During 1988-2004, Lexington’s taxes per average single-family house ranked 15th to 22nd among Massachusetts’ 351 cities and towns ranked from highest to lowest taxes.

More recently, Lexington’s rank has steadily “risen”
making Lexington less and less affordable and less economically diverse. Lexington was 22nd in 2003, but Lexington now has the 8th highest taxes of all Massachusetts communities (source: Mass DOR DLS database), as this line illustrates:

Lex blue curve slide

Only Weston, Sherborn, Lincoln, Dover, Wellesley, Carlisle and Concord have higher taxes than Lexington, as follows:

Top 12 towns 2016

In each town, the tax per average house is the result of 2 major factors:

--how many “large” houses exist (tear-downs and new additions increase total taxes collected by the town, therefore the tax per average house, but do not change taxes on “unimproved” houses), and

--how rapidly does the town increase expenses (via operating overrides and debt exclusions, which raise taxes beyond the Prop 2 1/2 limit).

To disentangle these 2 factors, we created a
typical “unimproved” Lexington house, a mid-size house that remained the same over a long period of time, without new floors or rooms.

This “unimproved” house experienced a +5.1% tax increase each year since 1990 (including the CPA surcharge instituted in FY2007) (source: Lexington Assessor database and files):

Lex unimproved house taxes

The Town’s tax collections per house lot increase faster than this “unimproved” typical house’s taxes increase because of the other factor — tear-downs and additions to existing houses all across Lexington. Since 1991 Lexington has collected on average +6.1% year-to-year more in taxes per lot (excluding the CPA surcharge), of which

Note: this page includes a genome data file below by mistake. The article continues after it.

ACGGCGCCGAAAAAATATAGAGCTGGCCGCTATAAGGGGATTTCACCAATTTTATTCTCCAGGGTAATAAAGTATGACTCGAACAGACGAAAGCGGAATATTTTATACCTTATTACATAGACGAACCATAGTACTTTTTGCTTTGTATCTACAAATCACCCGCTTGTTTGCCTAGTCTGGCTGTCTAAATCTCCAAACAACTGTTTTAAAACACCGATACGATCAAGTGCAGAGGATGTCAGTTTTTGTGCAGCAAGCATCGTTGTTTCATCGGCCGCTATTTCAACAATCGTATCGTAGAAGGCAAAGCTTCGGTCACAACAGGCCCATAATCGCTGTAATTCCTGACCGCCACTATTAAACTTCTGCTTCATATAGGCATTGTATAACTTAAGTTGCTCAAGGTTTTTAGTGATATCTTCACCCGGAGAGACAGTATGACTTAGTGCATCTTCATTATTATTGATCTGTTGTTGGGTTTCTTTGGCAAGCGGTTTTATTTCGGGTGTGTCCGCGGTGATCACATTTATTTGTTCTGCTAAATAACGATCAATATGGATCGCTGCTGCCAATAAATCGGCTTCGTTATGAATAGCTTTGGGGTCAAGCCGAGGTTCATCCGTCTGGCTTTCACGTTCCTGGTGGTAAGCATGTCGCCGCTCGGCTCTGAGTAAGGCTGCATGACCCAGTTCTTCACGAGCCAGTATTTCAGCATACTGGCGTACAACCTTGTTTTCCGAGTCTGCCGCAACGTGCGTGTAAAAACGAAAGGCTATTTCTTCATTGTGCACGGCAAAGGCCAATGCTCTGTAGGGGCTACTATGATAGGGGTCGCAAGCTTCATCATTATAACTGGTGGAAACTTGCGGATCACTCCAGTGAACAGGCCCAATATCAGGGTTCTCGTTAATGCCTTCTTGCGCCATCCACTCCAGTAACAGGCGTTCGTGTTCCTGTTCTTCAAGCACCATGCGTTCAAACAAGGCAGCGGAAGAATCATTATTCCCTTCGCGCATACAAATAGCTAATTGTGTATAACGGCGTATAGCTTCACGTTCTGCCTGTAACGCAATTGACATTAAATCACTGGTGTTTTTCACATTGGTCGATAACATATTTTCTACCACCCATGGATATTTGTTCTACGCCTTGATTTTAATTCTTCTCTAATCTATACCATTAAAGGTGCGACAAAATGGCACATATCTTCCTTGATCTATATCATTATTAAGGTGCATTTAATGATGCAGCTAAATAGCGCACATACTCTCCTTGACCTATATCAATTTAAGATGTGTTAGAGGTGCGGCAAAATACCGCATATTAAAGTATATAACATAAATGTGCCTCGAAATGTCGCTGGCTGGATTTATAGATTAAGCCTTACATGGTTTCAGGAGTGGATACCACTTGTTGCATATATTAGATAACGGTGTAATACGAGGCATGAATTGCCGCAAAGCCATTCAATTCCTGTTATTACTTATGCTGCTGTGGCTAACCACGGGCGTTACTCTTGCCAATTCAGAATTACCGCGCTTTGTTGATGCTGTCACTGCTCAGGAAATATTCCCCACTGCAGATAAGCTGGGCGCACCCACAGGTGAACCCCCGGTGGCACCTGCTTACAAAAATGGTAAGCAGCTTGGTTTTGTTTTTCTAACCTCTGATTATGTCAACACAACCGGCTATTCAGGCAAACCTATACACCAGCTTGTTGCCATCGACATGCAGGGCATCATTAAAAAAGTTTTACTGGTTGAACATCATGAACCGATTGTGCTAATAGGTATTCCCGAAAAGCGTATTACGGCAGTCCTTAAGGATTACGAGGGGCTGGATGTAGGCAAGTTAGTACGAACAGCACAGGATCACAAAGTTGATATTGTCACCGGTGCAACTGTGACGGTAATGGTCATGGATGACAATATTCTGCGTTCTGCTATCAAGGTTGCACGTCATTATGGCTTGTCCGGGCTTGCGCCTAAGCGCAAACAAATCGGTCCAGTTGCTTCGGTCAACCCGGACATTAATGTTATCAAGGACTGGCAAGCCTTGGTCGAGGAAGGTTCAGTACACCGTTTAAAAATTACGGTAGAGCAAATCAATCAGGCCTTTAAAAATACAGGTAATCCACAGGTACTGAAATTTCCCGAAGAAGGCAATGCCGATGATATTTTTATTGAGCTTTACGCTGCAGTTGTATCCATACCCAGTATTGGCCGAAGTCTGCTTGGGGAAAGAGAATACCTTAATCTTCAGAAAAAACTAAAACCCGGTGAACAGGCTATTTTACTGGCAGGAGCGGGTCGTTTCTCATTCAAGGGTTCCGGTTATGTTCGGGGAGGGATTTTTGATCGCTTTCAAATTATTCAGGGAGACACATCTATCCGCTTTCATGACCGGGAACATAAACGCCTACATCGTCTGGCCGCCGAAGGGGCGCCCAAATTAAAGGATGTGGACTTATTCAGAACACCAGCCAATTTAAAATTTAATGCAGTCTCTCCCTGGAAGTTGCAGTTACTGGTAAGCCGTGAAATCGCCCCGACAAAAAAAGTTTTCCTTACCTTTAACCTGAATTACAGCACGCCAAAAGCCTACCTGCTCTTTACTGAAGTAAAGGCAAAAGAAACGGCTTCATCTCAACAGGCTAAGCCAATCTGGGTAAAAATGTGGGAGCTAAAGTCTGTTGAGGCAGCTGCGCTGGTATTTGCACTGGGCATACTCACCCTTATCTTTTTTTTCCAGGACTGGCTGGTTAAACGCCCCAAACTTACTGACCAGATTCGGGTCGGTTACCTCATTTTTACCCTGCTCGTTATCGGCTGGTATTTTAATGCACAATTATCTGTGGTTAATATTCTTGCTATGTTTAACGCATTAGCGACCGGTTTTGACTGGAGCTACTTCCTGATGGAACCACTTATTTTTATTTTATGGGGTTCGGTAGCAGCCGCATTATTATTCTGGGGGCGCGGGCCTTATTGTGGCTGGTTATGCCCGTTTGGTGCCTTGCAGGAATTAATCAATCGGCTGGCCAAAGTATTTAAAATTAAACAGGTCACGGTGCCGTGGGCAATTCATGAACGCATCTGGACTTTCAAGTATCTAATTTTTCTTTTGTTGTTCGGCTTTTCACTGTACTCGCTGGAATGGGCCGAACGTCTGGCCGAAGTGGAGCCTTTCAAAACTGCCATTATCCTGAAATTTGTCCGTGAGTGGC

--+5.0% per year from “unimproved” houses — i.e. from most of us, who did not add to our houses —, and

--+1.1% per year from new construction (tear-downs and additions to existing houses, called “New Growth”), as follows:

New growth vs. annual tax increase

Lexington voters passed
operating overrides (permanent tax increases to fund operations of our schools and municipal services) and debt exclusions (to fund borrowings for specific capital projects, beyond the Prop 2 1/2 limits) as follows:

Lexington overrides & debt exclusions since 1989

Operating overrides and debt exclusions have over time added another +2.5% in annual tax increase beyond the Prop 2 1/2 limit.

“unimproved” Lexington house’s annual tax increase since 1990 of +5.1% average year-to-year (including CPA surcharge) was higher after large overrides and debt exclusions passed, as follows:

Prop 2-5 vs. overrides vs. New growth

All calculations are in
this spreadsheet, in 5 tabs.